Winner of the PEN/Diamonstein-Spielvogel Award for the Art of the Essay.
Ian Buruma is fascinated, he writes, “by what makes the human species behave atrociously.” In Theater of Cruelty the acclaimed author of The Wages of Guilt and Year Zero: A History of 1945 once again turns to World War II to explore that question—to the Nazi occupation of Paris, the Allied bombing of German cities, the international controversies over Anne Frank’s diaries, Japan’s militarist intellectuals and its kamikaze pilots.
One way that people respond to power and cruelty, Buruma argues, is through art, and the art that most interests him reveals the dark impulses beneath the veneer of civilized behavior. This is what draws him to German and Japanese artists such as Max Beckmann, George Grosz, Ernst Ludwig Kirchner, Mishima Yukio, and Yokoo Tadanori, as well as to filmmakers such as Werner Herzog, Rainer Werner Fassbinder, Kurosawa Kiyoshi, and Hans-Jürgen Syberberg. All were affected by fascism and its terrible consequences; all “looked into the abyss and made art of what they saw.”
Whether he is writing in this wide-ranging collection about war, artists, or film—or about David Bowie’s music, R. Crumb’s drawings, the Palestinians of the West Bank, or Asian theme parks—Ian Buruma brings sympathetic historical insight and shrewd aesthetic judgment to understanding the diverse ways that people deal with violence and cruelty in life and in art.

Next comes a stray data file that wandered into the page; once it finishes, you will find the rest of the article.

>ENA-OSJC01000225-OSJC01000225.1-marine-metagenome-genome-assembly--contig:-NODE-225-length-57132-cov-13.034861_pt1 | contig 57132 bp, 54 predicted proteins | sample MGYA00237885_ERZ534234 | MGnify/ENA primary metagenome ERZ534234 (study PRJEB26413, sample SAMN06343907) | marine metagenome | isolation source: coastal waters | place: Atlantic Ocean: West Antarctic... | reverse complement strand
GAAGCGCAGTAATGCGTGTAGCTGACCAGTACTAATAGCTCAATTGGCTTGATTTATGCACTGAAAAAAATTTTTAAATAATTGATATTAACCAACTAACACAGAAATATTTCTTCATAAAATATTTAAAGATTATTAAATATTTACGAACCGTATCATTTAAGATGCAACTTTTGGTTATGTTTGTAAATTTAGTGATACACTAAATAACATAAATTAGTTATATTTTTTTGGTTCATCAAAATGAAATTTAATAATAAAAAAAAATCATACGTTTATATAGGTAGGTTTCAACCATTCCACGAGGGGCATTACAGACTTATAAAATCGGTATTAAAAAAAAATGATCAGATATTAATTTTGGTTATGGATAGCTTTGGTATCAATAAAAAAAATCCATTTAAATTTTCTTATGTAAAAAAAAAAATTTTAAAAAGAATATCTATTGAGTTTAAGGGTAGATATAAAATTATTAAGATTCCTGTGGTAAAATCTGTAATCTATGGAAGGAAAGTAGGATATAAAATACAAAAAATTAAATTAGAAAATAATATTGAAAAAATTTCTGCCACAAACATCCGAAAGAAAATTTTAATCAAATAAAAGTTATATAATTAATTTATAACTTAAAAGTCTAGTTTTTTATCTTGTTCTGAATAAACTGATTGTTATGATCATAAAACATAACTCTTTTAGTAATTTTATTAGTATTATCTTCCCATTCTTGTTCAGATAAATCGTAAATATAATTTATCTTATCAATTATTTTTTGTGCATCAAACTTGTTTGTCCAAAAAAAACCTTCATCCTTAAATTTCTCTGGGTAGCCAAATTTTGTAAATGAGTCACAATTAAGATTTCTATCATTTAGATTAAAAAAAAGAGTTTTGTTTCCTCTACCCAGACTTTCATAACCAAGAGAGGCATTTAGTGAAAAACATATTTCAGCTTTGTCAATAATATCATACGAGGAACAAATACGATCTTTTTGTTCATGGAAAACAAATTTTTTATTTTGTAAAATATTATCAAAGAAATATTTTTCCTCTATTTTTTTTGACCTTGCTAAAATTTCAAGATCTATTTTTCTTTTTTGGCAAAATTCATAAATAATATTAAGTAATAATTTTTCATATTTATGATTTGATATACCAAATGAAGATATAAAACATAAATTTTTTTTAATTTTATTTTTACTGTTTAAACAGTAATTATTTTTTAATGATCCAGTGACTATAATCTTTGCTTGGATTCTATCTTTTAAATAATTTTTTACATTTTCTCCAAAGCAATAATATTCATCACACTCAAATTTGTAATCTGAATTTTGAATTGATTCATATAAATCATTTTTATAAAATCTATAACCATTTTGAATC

Theater of Cruelty includes eight pages of color and black & white images.
This collection presents 28 articles reviews of films, books, and art exhibits as well as some travelogues, originally published in the New York Review of Books by Dutch critic Buruma. As the title suggests, the theme of art and war apply to most selections and WWII looms large. Buruma is happily eclectic in his interests yet, as he notes, also preoccupied with the moral character of individuals under extreme circumstances and (from a secular point of view) the problem of evil. This emphasis leads to some provocative arguments. A prominent one, flagged in the opening chapter's exploration of the "joys and perils of victimhood" and in a later chapter's review of Anne Frank and her various biographers, lambastes identity politics as "our modern form of sentimentalism." Throughout, Buruma's liberal and cosmopolitan worldview colors his curiosity about figures, mainly artists Leni Riefenstahl, R. Crumb, Werner Herzog, George Grosz, Mishima Yukio, and David Bowie, among others whose work and lives give shape to the times, by their opposition, complicity, or both. Some essays feel perfunctory, but the scope of the collection has a force of its own.